Inspired by our truck camping experiences, I wrote the following article on how we, “Do More and Spend Less” in our Northern Lite truck camper.
A month after my graduation from college, my husband and I purchased a thirty-two foot Airstream travel trailer, sold our 2,500 square foot house, and became full time RVers with a limited income and a very long list of places to visit.
After more than 150,000 miles and few sets of tires, we needed to drop anchor. First we sold our Airstream. Then, a few months later, we purchased a Northern Lite 9.6 Queen Classic truck camper that complimented our new log cabin in Texas. Our life has not been the same since.
When getting ready for a new adventure, we start by researching and finding a great destination. Once we have a destination in mind, we use maps, online information, and travel books to find special places to visit on the way.
These “on the way” places are often well off the beaten path. And we always have some wonderful “surprise detours” along the way.
After a few trips visiting our daughter in Colorado, we also came up the idea of never taking the same road twice. This gives us the opportunity to discover new roads and new experiences, even in our home state of Texas.
We have assembled a bank of good campground information including National Park campgrounds, National Forest campsites, BLM areas, and some state parks. This bank of camping sites gives us a wide selection to choose from when we’re on the road. If we stumble on a free campsite not known to us, boondocking it is!
We arrange our travel plans according to the annual temperature and weather patterns. For example, we only visit New Mexico, Utah, Nevada, and California in May and October.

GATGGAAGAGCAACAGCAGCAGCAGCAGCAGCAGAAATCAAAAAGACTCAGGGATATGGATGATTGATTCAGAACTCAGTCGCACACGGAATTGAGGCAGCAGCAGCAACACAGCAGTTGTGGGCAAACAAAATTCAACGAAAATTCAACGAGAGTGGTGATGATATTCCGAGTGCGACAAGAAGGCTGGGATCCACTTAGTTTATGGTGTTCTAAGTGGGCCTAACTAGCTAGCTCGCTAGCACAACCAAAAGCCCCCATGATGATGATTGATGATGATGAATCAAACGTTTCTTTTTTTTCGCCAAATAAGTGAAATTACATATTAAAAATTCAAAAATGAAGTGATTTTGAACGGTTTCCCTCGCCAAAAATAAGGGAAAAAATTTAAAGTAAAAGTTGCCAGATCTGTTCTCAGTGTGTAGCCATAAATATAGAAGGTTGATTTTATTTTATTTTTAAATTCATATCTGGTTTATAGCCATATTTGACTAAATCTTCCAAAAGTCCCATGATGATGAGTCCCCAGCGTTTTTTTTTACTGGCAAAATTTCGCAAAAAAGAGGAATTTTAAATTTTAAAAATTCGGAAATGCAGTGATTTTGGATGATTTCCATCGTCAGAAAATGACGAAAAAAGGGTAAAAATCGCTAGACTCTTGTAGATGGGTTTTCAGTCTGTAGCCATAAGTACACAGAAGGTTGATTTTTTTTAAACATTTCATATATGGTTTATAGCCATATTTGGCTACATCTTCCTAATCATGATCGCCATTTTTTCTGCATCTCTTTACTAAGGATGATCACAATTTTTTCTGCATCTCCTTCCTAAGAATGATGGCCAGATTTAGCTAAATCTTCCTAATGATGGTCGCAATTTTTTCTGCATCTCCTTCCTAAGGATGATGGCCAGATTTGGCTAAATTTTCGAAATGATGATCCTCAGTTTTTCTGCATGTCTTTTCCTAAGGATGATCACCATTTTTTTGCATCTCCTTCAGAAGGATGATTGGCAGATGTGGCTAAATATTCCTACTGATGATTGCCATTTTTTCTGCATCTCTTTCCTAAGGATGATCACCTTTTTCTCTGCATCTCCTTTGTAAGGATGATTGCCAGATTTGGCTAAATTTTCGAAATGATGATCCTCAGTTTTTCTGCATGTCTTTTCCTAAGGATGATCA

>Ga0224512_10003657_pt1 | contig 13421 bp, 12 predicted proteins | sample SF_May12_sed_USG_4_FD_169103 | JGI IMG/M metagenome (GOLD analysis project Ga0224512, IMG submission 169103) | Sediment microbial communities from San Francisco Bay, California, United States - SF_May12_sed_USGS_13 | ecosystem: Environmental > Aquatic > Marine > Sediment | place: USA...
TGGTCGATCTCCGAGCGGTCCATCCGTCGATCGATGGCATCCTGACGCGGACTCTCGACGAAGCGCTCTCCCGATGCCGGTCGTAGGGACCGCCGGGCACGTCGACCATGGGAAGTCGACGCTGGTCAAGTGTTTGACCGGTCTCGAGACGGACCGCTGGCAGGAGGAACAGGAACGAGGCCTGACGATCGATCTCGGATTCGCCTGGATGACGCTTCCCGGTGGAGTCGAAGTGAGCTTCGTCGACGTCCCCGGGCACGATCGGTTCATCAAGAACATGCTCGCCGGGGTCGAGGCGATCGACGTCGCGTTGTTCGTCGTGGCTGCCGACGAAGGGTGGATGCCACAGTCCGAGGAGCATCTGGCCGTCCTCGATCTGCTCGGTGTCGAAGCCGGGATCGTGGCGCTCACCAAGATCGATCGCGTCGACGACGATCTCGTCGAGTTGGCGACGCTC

Because of our self imposed “restrictions”, we are forced to create routes that are not always a direct path to our destination. For example, once we made a 300 mile detour to see a friend. The rewards of seeing our friend were far greater than the cost of 300 miles of fuel. We hope you know what we mean.
Last, but not least, we learned to have fun while on the road. We have created a good number of road games. Our favorite is, “No Interstate Highway”. It’s very, very rare that we have to be on an interstate. We have great countries, the United States and Canada, for alternative routes. On our big trip last summer, we were only on interstates for fifty-two miles. Here again, avoiding interstates is a way to help us discover hidden paradises.
Staying in one area and exploring it well is also important to us. We try to maximize our adventures. In doing so, we’re also able to maximize our budget. We travel less than 250 miles each time we move. More often than not, we travel less than 100 miles because we find something to look at that no one told us about. Do more!